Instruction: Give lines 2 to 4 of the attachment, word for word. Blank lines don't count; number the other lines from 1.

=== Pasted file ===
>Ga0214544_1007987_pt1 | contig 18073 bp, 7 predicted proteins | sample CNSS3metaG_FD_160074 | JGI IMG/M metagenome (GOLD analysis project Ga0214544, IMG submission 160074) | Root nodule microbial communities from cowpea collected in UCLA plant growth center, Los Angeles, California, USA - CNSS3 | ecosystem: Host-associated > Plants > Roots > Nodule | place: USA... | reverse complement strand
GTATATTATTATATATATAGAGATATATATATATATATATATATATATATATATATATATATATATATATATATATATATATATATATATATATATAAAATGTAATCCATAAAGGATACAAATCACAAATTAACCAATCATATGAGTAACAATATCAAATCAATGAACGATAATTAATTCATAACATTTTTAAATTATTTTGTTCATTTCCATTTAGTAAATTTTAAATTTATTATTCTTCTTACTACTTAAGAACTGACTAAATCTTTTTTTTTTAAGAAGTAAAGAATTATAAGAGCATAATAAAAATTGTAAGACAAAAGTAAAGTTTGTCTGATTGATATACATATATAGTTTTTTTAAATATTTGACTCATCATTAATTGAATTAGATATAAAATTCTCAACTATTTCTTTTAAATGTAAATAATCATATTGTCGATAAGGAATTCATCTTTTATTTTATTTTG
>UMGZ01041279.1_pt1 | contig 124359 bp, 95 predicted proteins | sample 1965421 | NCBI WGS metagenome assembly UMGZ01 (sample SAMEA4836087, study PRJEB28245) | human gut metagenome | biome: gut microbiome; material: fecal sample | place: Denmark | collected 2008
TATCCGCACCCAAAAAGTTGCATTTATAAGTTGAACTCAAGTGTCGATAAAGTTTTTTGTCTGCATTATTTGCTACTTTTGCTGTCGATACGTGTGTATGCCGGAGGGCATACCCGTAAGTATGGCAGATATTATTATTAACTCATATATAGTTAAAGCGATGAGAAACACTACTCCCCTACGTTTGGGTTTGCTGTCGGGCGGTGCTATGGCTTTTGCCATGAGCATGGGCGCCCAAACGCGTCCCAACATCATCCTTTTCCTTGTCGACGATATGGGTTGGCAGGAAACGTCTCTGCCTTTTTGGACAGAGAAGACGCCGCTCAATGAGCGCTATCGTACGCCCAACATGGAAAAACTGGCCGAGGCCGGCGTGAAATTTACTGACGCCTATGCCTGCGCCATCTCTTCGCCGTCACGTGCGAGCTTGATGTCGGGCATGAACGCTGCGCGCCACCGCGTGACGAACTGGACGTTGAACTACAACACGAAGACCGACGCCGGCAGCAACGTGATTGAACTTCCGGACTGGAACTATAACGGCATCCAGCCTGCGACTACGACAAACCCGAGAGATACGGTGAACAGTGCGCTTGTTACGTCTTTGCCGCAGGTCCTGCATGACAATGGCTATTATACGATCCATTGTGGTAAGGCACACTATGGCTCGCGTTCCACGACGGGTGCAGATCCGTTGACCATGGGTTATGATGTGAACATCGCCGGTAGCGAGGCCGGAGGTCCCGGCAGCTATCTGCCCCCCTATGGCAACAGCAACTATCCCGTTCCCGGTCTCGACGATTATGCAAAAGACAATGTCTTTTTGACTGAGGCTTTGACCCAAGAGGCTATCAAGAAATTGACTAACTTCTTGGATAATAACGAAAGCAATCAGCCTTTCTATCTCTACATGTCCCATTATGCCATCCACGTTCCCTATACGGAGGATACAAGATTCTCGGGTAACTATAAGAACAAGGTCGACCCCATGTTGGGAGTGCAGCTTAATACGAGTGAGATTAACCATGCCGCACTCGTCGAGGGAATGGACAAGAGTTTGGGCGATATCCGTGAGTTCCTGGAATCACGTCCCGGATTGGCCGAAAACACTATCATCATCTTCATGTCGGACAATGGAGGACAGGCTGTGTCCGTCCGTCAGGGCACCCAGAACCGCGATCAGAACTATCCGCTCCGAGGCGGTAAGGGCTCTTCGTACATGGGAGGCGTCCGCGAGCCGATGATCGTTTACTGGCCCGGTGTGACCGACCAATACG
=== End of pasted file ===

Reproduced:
GTATATTATTATATATATAGAGATATATATATATATATATATATATATATATATATATATATATATATATATATATATATATATATATATATATATAAAATGTAATCCATAAAGGATACAAATCACAAATTAACCAATCATATGAGTAACAATATCAAATCAATGAACGATAATTAATTCATAACATTTTTAAATTATTTTGTTCATTTCCATTTAGTAAATTTTAAATTTATTATTCTTCTTACTACTTAAGAACTGACTAAATCTTTTTTTTTTAAGAAGTAAAGAATTATAAGAGCATAATAAAAATTGTAAGACAAAAGTAAAGTTTGTCTGATTGATATACATATATAGTTTTTTTAAATATTTGACTCATCATTAATTGAATTAGATATAAAATTCTCAACTATTTCTTTTAAATGTAAATAATCATATTGTCGATAAGGAATTCATCTTTTATTTTATTTTG
>UMGZ01041279.1_pt1 | contig 124359 bp, 95 predicted proteins | sample 1965421 | NCBI WGS metagenome assembly UMGZ01 (sample SAMEA4836087, study PRJEB28245) | human gut metagenome | biome: gut microbiome; material: fecal sample | place: Denmark | collected 2008
TATCCGCACCCAAAAAGTTGCATTTATAAGTTGAACTCAAGTGTCGATAAAGTTTTTTGTCTGCATTATTTGCTACTTTTGCTGTCGATACGTGTGTATGCCGGAGGGCATACCCGTAAGTATGGCAGATATTATTATTAACTCATATATAGTTAAAGCGATGAGAAACACTACTCCCCTACGTTTGGGTTTGCTGTCGGGCGGTGCTATGGCTTTTGCCATGAGCATGGGCGCCCAAACGCGTCCCAACATCATCCTTTTCCTTGTCGACGATATGGGTTGGCAGGAAACGTCTCTGCCTTTTTGGACAGAGAAGACGCCGCTCAATGAGCGCTATCGTACGCCCAACATGGAAAAACTGGCCGAGGCCGGCGTGAAATTTACTGACGCCTATGCCTGCGCCATCTCTTCGCCGTCACGTGCGAGCTTGATGTCGGGCATGAACGCTGCGCGCCACCGCGTGACGAACTGGACGTTGAACTACAACACGAAGACCGACGCCGGCAGCAACGTGATTGAACTTCCGGACTGGAACTATAACGGCATCCAGCCTGCGACTACGACAAACCCGAGAGATACGGTGAACAGTGCGCTTGTTACGTCTTTGCCGCAGGTCCTGCATGACAATGGCTATTATACGATCCATTGTGGTAAGGCACACTATGGCTCGCGTTCCACGACGGGTGCAGATCCGTTGACCATGGGTTATGATGTGAACATCGCCGGTAGCGAGGCCGGAGGTCCCGGCAGCTATCTGCCCCCCTATGGCAACAGCAACTATCCCGTTCCCGGTCTCGACGATTATGCAAAAGACAATGTCTTTTTGACTGAGGCTTTGACCCAAGAGGCTATCAAGAAATTGACTAACTTCTTGGATAATAACGAAAGCAATCAGCCTTTCTATCTCTACATGTCCCATTATGCCATCCACGTTCCCTATACGGAGGATACAAGATTCTCGGGTAACTATAAGAACAAGGTCGACCCCATGTTGGGAGTGCAGCTTAATACGAGTGAGATTAACCATGCCGCACTCGTCGAGGGAATGGACAAGAGTTTGGGCGATATCCGTGAGTTCCTGGAATCACGTCCCGGATTGGCCGAAAACACTATCATCATCTTCATGTCGGACAATGGAGGACAGGCTGTGTCCGTCCGTCAGGGCACCCAGAACCGCGATCAGAACTATCCGCTCCGAGGCGGTAAGGGCTCTTCGTACATGGGAGGCGTCCGCGAGCCGATGATCGTTTACTGGCCCGGTGTGACCGACCAATACG